Colorado’s third risk-limiting audit

Colorado Secretary of State Wayne Williams today kicked off the state’s third risk-limiting audit for the 2018 midterm elections, which he said will “provide a level of assurance” to voters.

Campaign finance director Steve Bouey draws a dice from Colorado Secretary of State Wayne Williams, bottom photo,and then rolls it. The number was used to generate a random seed for election officials auditing their ballots.

“It is a big deal. The people need to know that the results are accurate and they need to have confidence in that so that they have respect for the government that is elected,” Williams said.

“It is also to instill a sense of civic engagement in people so that they believe there is a reason to vote because their votes are counted accurately.”

The vast majority of counties, 58 to be exact, will be conducting a comparison audit. This involves examining and verifying ballots pulled in close races to provide statistical proof that the outcome of the election is correct.

Last week, the Secretary of State staff met to choose which races to audit. Among these races are county clerk contests, mayoral elections and the first statewide race in Colorado to go through the process: the bid for attorney general between Republican George Brauchler and Democrat Phil Weiser, the victor.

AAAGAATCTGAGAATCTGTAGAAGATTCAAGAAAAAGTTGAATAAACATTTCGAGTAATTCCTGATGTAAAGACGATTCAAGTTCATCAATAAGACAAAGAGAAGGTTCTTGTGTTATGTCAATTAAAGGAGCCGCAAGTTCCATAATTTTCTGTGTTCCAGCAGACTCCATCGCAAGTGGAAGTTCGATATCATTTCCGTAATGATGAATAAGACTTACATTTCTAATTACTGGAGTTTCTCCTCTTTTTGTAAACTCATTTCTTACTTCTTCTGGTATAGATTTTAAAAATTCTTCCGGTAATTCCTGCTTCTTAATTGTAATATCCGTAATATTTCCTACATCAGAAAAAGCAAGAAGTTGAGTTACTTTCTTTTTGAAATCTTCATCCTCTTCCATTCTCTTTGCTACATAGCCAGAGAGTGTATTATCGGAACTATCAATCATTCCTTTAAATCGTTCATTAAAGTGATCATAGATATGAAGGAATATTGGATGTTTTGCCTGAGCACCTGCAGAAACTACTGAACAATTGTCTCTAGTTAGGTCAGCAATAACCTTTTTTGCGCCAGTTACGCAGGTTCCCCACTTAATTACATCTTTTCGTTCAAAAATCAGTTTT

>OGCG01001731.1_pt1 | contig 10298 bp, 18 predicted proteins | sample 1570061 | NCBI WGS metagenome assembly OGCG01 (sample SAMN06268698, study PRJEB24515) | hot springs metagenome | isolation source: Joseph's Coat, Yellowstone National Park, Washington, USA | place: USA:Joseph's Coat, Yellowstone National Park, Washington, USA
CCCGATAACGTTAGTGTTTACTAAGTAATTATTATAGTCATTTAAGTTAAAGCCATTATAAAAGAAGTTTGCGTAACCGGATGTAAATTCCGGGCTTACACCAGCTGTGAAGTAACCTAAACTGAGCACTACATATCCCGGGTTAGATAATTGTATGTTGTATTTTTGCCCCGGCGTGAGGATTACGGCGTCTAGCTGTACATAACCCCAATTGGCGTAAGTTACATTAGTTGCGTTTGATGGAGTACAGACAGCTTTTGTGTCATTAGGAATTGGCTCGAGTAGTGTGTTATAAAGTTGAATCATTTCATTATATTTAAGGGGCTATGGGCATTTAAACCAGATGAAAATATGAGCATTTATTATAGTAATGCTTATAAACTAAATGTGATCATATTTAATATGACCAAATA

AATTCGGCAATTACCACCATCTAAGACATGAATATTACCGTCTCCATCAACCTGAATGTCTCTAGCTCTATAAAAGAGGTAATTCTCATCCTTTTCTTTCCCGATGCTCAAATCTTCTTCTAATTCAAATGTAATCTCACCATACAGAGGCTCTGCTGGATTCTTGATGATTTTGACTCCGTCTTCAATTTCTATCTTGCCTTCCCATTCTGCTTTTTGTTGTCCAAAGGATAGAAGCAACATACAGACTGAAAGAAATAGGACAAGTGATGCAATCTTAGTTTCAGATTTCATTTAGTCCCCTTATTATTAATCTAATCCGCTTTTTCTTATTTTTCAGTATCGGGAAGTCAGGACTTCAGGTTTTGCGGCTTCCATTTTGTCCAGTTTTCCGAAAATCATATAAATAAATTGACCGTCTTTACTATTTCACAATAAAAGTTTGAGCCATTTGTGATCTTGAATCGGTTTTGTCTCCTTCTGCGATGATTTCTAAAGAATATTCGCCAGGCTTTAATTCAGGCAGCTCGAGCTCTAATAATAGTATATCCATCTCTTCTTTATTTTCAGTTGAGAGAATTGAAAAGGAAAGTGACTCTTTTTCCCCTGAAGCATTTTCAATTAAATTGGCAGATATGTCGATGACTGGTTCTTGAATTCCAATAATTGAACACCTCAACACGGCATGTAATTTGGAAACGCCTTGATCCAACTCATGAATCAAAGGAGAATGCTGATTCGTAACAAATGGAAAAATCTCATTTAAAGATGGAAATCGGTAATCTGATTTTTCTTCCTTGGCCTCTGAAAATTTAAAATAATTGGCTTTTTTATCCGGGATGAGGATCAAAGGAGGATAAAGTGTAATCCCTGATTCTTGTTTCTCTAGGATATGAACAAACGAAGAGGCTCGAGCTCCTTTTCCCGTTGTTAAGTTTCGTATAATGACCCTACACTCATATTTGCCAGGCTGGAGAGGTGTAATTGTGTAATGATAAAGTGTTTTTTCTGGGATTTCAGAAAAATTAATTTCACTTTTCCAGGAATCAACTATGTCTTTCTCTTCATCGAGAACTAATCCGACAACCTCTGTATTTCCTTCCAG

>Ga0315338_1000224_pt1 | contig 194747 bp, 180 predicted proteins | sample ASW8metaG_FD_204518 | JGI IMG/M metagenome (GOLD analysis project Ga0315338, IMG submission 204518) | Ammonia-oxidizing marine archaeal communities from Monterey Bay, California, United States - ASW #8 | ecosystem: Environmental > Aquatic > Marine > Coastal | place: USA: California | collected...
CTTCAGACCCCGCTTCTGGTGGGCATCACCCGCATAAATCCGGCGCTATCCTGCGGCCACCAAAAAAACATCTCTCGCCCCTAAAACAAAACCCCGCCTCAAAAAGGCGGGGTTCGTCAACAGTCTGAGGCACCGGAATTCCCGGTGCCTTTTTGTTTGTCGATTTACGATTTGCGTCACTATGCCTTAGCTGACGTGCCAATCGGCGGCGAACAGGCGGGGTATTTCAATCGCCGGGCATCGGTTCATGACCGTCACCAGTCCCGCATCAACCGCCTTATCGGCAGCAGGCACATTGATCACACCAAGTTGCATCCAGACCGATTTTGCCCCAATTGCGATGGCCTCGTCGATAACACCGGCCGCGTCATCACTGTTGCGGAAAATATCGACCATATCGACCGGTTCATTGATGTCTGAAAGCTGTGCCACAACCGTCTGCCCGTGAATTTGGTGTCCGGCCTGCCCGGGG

Alton Dillard with Denver Elections throws the dice as Colorado Secretary of State Wayne Williams looks on. It’s part of the process to conduct a risk-limiting audit. (SOS photo)

Williams explained the number of ballots pulled depends upon the number of ballots cast and the margin. A random seed, which is a number consisting of at least 20 digits, was created by sequential rolls of 20 individual 10-sided dice. This number is used to determine which specific ballots will be pulled in each race to compare with the election results.